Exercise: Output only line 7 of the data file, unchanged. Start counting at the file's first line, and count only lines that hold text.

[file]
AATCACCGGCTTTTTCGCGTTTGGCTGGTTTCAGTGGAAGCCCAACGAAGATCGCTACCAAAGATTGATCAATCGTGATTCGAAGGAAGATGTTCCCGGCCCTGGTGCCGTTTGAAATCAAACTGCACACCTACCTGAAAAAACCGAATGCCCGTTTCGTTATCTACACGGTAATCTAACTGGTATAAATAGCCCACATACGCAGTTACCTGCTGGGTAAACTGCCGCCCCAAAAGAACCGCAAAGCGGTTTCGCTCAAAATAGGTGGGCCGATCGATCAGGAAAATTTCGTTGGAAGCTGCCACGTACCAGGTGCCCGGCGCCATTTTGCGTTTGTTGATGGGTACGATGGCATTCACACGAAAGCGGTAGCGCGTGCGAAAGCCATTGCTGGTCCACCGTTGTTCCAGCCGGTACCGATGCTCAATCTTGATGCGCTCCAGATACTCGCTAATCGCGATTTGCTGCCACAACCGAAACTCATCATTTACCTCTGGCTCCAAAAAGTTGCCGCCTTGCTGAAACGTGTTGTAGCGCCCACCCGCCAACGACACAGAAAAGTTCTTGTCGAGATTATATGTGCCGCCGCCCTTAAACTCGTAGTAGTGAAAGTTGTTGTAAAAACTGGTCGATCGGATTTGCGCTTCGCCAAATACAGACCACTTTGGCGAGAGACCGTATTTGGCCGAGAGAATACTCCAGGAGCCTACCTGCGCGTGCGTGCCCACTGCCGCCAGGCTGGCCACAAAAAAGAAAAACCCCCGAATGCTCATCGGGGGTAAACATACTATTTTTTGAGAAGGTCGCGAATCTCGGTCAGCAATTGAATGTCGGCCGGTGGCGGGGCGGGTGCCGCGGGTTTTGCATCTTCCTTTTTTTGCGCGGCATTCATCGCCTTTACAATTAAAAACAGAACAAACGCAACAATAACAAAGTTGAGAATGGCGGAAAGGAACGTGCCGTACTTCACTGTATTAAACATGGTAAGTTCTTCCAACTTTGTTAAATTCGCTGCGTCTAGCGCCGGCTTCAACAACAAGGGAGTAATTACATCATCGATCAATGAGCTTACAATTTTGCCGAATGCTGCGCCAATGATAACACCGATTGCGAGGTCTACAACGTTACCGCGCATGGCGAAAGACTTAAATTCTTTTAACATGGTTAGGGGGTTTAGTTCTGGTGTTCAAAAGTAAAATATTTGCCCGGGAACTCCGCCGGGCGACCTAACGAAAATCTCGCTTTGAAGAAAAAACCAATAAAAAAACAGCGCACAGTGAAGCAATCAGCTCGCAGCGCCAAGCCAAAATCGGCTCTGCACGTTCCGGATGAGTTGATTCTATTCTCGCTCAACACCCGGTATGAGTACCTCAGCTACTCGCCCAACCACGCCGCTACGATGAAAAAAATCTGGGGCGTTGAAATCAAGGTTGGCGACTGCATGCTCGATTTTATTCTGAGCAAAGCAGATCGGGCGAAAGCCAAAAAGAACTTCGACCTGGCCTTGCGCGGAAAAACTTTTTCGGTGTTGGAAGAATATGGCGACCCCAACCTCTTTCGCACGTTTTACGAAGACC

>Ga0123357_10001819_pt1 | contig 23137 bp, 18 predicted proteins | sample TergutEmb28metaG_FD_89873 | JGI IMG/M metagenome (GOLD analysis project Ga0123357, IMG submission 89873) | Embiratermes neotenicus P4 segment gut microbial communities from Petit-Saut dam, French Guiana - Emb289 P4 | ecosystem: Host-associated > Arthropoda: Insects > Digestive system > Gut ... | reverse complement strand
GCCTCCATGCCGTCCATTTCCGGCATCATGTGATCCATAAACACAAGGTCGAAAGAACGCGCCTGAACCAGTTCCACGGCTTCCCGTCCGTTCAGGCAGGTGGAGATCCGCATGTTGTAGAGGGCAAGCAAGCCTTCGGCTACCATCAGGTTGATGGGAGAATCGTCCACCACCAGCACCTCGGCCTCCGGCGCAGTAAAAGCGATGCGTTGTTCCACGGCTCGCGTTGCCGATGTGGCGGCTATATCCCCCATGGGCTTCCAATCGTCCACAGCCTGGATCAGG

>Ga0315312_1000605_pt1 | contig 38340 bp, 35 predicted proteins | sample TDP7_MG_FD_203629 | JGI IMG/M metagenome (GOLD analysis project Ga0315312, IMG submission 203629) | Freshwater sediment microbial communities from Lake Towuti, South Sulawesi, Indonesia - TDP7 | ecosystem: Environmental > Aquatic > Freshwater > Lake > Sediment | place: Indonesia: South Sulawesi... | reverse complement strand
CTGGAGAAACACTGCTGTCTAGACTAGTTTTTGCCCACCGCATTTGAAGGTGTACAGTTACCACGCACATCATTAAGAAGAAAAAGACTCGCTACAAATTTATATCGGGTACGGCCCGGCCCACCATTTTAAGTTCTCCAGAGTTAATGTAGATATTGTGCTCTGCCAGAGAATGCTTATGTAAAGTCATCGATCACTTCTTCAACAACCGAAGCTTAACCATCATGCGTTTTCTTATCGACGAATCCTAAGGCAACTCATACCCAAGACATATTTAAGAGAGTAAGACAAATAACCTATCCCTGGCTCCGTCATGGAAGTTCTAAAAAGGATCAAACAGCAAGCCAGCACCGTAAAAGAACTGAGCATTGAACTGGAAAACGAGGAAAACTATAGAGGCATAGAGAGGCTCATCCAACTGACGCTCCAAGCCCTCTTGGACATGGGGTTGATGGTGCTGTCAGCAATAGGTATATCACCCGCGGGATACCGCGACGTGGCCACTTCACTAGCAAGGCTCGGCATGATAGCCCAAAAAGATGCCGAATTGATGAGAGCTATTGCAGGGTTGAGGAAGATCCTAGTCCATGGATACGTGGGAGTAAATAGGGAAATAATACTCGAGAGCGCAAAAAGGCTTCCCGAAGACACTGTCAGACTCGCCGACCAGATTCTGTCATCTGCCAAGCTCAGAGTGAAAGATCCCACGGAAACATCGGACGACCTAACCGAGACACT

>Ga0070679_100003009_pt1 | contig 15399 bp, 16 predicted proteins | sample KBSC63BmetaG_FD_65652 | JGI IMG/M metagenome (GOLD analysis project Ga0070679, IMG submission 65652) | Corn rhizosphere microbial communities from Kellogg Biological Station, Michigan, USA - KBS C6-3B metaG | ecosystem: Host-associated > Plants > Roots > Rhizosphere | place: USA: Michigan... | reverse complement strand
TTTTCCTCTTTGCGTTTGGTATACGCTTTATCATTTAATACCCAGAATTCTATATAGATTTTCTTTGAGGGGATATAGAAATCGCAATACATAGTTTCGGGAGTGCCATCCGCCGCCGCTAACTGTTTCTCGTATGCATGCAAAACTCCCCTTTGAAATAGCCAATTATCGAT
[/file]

TTTTCCTCTTTGCGTTTGGTATACGCTTTATCATTTAATACCCAGAATTCTATATAGATTTTCTTTGAGGGGATATAGAAATCGCAATACATAGTTTCGGGAGTGCCATCCGCCGCCGCTAACTGTTTCTCGTATGCATGCAAAACTCCCCTTTGAAATAGCCAATTATCGAT